So I’d like to take a moment to praise all bloggers, or writers for that much who find a way to continue putting their voice and art into the world, regardless of all the other calling demons. You’re awesome! And a world without the writing of intelligent and inspired words would … well … be one of dark caves and flashing screens. Both of which scare me to death.

Well, dark caves sound pretty cool …

but flashing screens? They’ll be the death of nature, art, and humans.

Who knows when our next meeting may occur, but I wish you luck on your path. Onward and upward, wherever that may be.

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3 thoughts on “Blogging Blues and the Greatest Sickness in Kyudo

  1. The Great Sickness in many martial arts is the next rank, or any rank at all. The next largest one is “fighting ability,” “martial effectiveness.”

    One of the reasons that I’ve been applying myself to the Cheng Man Ching version of Tai Chi Chuan (Zheng ManQing) is that is minimalist and pretty far removed from being overtly martial. That is, it’s a celebration of moving in a certain way for the sake of moving that way.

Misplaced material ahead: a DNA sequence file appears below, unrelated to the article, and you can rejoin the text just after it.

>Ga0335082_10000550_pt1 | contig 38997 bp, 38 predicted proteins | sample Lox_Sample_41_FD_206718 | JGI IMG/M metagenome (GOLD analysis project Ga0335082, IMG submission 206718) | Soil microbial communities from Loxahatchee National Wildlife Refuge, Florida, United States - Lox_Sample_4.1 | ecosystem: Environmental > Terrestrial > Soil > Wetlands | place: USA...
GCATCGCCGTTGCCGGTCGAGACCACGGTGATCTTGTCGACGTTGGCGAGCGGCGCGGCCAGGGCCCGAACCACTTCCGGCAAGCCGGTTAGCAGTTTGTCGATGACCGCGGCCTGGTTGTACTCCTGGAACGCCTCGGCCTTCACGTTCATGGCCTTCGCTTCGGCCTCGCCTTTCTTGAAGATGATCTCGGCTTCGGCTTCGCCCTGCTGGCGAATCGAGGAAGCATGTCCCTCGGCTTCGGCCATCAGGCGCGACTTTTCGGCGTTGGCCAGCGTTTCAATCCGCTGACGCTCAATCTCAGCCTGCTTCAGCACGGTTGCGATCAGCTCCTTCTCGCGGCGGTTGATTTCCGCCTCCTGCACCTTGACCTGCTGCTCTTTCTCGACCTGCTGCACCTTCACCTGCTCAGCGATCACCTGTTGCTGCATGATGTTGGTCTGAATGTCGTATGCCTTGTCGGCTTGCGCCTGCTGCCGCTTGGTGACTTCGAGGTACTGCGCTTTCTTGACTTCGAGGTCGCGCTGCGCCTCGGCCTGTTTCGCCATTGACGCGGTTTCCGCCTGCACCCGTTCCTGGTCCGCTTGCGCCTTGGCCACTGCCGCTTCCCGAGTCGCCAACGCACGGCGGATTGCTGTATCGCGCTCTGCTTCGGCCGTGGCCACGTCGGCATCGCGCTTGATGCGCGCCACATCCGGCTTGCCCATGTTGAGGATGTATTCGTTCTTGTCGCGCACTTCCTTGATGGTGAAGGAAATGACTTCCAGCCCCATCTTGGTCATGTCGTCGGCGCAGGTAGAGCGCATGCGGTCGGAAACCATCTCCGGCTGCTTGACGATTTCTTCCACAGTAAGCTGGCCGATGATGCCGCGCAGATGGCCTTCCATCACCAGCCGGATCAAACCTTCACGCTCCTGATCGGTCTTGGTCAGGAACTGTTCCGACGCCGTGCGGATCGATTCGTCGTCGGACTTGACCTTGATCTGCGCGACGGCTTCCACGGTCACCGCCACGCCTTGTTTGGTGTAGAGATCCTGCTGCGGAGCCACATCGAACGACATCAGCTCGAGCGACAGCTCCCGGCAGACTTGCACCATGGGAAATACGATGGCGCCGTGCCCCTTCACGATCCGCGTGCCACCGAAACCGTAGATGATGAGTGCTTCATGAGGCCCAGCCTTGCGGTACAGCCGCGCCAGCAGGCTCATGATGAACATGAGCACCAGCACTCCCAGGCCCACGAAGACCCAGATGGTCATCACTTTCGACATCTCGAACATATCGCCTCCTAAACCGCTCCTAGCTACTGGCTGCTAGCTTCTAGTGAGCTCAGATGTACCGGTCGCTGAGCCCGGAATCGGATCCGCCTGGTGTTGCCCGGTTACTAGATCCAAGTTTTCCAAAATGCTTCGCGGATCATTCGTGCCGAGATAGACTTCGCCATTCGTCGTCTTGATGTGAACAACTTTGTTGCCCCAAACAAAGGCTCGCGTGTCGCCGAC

French, who is shooting arrows around Okasa somewhere, recently posted a translation of a sign he saw at a kyudo dojo at a Zen temple:

    “We have no Dans; we shoot only to develop ourselves.”

  2. Great article. I certainly agree with most of it. I have to say I think the best line was the last, “Not all exercises are hard in themselves, but doing them properly is hard.” What could be more complicated than shooting a bow and arrow? Anybody can pick up a bow and shoot and arrow with their hands … but doing it “properly” is a feat I wonder if any single kyudoka on the planet can say they can do. I was teaching one of my kyudo teachers the English phrase, “It’s not `practice makes perfect’, but `perfect practice makes perfect.`” He seemed to think that was a pretty good phrase for kyudo, too. Thanks for the link!